Let’s not neglect the Lakers here. This mess is their own fault. And it’s a mess. You hear some people saying that the Lakers will simply flip the light switch again, that this happened against Houston last year, etc. etc. etc. Well, it doesn’t matter what position the light switch is in if the lightbulbs are blown out: this may be true. Now, the frustrating part of this argument is that it might well be true! It’s unlikely, but hell, you never know now do you?
That said, the Lakers are demonstrably worse in terms of production. Last year they had nearly a 8 point efficiency differential; this year, about a five point efficiency differential. The team has played worse, even while trying. If you don’t believe the effectiveness of this statistic—and you should—then I’m asking you, just watch the games. Does Kobe really look like the same player he was last year (even a few months ago)? Does Ron Artest really look effective to you? Other than the Laker big men, how many players look good to you? Answer honestly here.
There’s no effective rejoinder to the will-of-a-champion/they’ll-gut-it-out/flip-the-switch argument because it’s essentially faith-based: the future won’t look like the recent past (fair) but it won’t look like the past in a highly specific way. While unanswerable, it’s also unlikely.
Anyway, we could’ve avoided this whole debate had the Lakers simply chosen to be collectively smarter last summer through, oh, about ten minutes before Game 3. The most scrutinized decision was the Artest-for-Ariza swap, but that’s not all: the Lakers signed Artest with their midlevel. They could’ve resigned Ariza and then went out and gotten a midlevel player, say, a point guard to replace aging Derek Fisher. Oddly enough, a very good one went mysteriously unsigned for a long period over the summer (well, it wasn’t mysterious: teams didn’t want to risk their 2010 cap space on a player who was only very good): Ramon Sessions. The smart thing would have been to sign Ariza and Sessions and your life is better. Instead the Lakers went with the older guys. Bryant, too, deserves special blame for this entire debacle: Bryant’s finger has been hurting since last year, and he has refused to get surgery since then. This refusal is the essence of Bryant: admirably willful, yet stubborn and selfish. Bryant has been complaining about his injuries—which is somewhat justified; he doesn’t appear to have the same lift—and this could’ve been easily remedied during, say, January: get your finger surgery, sit out for a month and get rested for the stretch run. The team was good enough to survive that long sans Bryant. But Kobe decided to play anyway, risking aggravating the injury. And the entire series could’ve been played better: had Fisher and Artest and Bryant decided not to launch contested shots and instead fed the post more consistently, the Lakers are up 3-1 as opposed to being tied 2-2. But the Lakers have played dumb throughout the series and shockingly this has hurt them. If the Lakers don’t win in this series, they’ll lose afterwards. This isn’t a championship caliber team: I mean conference championship caliber, specifically.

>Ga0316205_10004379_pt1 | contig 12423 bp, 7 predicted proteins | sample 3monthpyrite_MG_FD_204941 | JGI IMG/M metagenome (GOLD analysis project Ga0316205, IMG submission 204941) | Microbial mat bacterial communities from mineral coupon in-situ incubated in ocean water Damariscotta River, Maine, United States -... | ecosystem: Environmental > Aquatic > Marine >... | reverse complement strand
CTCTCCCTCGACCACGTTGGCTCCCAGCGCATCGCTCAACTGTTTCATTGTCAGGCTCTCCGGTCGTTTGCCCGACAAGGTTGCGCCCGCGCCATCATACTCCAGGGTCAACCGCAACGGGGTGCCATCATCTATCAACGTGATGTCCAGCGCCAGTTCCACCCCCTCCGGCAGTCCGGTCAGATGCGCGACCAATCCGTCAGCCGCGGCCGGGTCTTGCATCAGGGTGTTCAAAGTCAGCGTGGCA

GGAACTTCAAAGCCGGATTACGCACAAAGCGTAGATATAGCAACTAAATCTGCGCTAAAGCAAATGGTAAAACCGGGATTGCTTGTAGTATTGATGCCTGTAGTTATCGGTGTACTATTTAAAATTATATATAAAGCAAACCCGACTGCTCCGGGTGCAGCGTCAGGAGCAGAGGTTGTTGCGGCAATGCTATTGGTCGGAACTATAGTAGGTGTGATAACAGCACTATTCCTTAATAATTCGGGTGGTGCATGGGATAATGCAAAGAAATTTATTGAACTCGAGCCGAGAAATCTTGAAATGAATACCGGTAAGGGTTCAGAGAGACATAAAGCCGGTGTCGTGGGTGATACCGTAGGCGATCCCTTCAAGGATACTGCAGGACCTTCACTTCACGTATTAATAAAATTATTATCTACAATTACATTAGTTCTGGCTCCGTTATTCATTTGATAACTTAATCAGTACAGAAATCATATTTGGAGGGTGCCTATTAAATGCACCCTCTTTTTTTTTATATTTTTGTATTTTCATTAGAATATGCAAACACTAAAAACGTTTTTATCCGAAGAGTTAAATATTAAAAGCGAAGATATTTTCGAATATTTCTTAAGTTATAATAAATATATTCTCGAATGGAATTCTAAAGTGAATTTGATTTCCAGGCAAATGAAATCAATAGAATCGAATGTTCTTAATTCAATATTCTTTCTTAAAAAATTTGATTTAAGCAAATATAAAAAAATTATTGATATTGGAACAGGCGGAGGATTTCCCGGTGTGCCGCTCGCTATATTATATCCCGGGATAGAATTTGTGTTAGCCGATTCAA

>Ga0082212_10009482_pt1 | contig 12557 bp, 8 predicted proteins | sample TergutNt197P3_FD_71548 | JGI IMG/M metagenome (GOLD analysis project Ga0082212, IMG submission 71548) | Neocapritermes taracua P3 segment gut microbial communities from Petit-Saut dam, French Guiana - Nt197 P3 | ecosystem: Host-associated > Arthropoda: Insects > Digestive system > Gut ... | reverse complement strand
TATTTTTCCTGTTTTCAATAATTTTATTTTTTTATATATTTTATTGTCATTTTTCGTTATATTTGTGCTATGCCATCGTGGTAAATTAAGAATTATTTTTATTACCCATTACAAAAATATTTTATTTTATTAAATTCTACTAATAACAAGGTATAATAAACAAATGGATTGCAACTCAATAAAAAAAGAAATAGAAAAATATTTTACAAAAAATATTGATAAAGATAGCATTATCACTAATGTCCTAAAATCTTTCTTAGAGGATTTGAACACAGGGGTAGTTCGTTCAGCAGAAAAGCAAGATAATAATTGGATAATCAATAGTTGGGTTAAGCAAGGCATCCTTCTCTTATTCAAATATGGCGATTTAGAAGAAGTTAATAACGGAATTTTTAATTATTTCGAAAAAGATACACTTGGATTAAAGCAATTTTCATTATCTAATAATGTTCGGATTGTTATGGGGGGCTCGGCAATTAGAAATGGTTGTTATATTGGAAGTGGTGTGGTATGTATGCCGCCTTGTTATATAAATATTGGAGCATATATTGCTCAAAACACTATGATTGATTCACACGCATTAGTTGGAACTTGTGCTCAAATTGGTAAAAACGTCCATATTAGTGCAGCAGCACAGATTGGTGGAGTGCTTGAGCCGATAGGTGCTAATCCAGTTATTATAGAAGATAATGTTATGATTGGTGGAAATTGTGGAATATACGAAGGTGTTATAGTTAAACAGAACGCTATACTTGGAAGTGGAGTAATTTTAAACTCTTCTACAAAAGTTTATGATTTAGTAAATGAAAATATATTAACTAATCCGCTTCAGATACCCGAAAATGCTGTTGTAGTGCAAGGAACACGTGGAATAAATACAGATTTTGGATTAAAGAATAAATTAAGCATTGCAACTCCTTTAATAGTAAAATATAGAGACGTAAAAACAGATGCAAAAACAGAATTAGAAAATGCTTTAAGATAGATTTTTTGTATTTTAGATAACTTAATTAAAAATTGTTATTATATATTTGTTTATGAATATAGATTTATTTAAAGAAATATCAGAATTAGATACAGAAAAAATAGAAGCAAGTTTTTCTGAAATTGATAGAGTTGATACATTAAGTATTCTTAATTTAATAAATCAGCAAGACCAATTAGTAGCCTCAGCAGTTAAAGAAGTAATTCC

LeBron basically ended the Bulls’ season today, so it’s worth eulogizing the season by noting that everyone associated with the Bulls aside from Rose and Noah and occasionally Luol Deng remains frustrating and somewhat annoying. The offseason is critical, and I am so certain it will be screwed up: has Carlos Boozer already bought a Chicago condo?